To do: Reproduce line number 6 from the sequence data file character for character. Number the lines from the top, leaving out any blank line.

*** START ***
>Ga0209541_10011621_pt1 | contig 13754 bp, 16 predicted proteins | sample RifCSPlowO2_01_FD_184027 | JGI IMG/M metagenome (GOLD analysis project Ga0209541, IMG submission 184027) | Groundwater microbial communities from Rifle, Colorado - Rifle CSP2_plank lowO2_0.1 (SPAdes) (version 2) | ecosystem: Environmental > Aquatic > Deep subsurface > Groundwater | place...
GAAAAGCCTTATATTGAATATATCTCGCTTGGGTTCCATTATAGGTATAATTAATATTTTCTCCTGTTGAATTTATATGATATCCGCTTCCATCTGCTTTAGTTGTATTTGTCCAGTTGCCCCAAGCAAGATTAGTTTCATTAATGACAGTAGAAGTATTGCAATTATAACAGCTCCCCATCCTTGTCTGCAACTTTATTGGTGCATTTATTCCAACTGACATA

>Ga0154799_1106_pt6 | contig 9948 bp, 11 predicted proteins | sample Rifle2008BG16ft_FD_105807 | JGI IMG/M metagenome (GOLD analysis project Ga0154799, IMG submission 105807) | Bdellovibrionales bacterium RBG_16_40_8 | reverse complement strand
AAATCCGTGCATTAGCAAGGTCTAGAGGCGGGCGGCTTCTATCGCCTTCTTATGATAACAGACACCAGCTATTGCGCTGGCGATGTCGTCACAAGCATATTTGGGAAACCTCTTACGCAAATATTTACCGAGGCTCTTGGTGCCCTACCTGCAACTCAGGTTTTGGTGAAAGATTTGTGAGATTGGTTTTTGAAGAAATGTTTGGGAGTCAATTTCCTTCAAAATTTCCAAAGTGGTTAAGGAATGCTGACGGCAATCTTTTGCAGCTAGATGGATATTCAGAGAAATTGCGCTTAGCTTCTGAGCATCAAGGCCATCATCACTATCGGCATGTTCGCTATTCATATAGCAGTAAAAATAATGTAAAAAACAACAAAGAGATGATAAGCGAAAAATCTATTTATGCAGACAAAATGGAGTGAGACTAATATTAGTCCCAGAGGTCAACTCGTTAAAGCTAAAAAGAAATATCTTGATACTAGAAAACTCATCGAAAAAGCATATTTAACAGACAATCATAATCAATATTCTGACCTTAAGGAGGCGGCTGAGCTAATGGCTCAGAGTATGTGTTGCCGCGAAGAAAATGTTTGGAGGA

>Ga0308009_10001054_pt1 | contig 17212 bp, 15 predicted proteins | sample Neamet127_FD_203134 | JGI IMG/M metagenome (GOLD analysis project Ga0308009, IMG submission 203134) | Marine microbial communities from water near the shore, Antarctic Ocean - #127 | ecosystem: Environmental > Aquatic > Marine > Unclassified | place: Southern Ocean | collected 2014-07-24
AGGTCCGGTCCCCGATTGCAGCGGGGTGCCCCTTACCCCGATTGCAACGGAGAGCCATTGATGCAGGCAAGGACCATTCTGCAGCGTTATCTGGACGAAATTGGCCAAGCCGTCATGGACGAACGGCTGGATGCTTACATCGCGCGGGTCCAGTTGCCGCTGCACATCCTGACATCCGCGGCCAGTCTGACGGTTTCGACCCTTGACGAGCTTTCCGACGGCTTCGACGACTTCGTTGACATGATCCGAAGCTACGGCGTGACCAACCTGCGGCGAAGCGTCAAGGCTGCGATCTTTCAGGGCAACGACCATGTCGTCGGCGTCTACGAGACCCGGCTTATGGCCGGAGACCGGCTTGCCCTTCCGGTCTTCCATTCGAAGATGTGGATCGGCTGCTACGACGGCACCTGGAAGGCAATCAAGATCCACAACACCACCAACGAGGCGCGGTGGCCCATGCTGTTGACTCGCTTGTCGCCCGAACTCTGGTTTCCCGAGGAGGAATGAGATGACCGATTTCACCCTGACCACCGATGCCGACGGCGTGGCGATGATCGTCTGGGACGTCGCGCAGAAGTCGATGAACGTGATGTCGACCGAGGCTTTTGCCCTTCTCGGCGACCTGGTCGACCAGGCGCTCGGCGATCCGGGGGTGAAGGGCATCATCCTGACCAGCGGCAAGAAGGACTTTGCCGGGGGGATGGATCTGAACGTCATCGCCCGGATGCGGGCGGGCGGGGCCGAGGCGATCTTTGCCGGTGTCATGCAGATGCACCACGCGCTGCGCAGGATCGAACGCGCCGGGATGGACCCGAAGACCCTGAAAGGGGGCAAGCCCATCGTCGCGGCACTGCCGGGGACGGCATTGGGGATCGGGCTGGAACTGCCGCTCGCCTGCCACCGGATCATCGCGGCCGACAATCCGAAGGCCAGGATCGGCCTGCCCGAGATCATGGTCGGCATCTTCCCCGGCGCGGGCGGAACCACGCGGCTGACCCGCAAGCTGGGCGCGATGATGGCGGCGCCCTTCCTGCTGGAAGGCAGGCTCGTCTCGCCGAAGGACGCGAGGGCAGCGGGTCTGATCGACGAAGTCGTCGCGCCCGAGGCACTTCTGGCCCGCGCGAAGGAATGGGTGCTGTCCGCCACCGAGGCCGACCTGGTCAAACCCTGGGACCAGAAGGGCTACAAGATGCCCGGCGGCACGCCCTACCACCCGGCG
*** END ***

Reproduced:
AGGTCCGGTCCCCGATTGCAGCGGGGTGCCCCTTACCCCGATTGCAACGGAGAGCCATTGATGCAGGCAAGGACCATTCTGCAGCGTTATCTGGACGAAATTGGCCAAGCCGTCATGGACGAACGGCTGGATGCTTACATCGCGCGGGTCCAGTTGCCGCTGCACATCCTGACATCCGCGGCCAGTCTGACGGTTTCGACCCTTGACGAGCTTTCCGACGGCTTCGACGACTTCGTTGACATGATCCGAAGCTACGGCGTGACCAACCTGCGGCGAAGCGTCAAGGCTGCGATCTTTCAGGGCAACGACCATGTCGTCGGCGTCTACGAGACCCGGCTTATGGCCGGAGACCGGCTTGCCCTTCCGGTCTTCCATTCGAAGATGTGGATCGGCTGCTACGACGGCACCTGGAAGGCAATCAAGATCCACAACACCACCAACGAGGCGCGGTGGCCCATGCTGTTGACTCGCTTGTCGCCCGAACTCTGGTTTCCCGAGGAGGAATGAGATGACCGATTTCACCCTGACCACCGATGCCGACGGCGTGGCGATGATCGTCTGGGACGTCGCGCAGAAGTCGATGAACGTGATGTCGACCGAGGCTTTTGCCCTTCTCGGCGACCTGGTCGACCAGGCGCTCGGCGATCCGGGGGTGAAGGGCATCATCCTGACCAGCGGCAAGAAGGACTTTGCCGGGGGGATGGATCTGAACGTCATCGCCCGGATGCGGGCGGGCGGGGCCGAGGCGATCTTTGCCGGTGTCATGCAGATGCACCACGCGCTGCGCAGGATCGAACGCGCCGGGATGGACCCGAAGACCCTGAAAGGGGGCAAGCCCATCGTCGCGGCACTGCCGGGGACGGCATTGGGGATCGGGCTGGAACTGCCGCTCGCCTGCCACCGGATCATCGCGGCCGACAATCCGAAGGCCAGGATCGGCCTGCCCGAGATCATGGTCGGCATCTTCCCCGGCGCGGGCGGAACCACGCGGCTGACCCGCAAGCTGGGCGCGATGATGGCGGCGCCCTTCCTGCTGGAAGGCAGGCTCGTCTCGCCGAAGGACGCGAGGGCAGCGGGTCTGATCGACGAAGTCGTCGCGCCCGAGGCACTTCTGGCCCGCGCGAAGGAATGGGTGCTGTCCGCCACCGAGGCCGACCTGGTCAAACCCTGGGACCAGAAGGGCTACAAGATGCCCGGCGGCACGCCCTACCACCCGGCG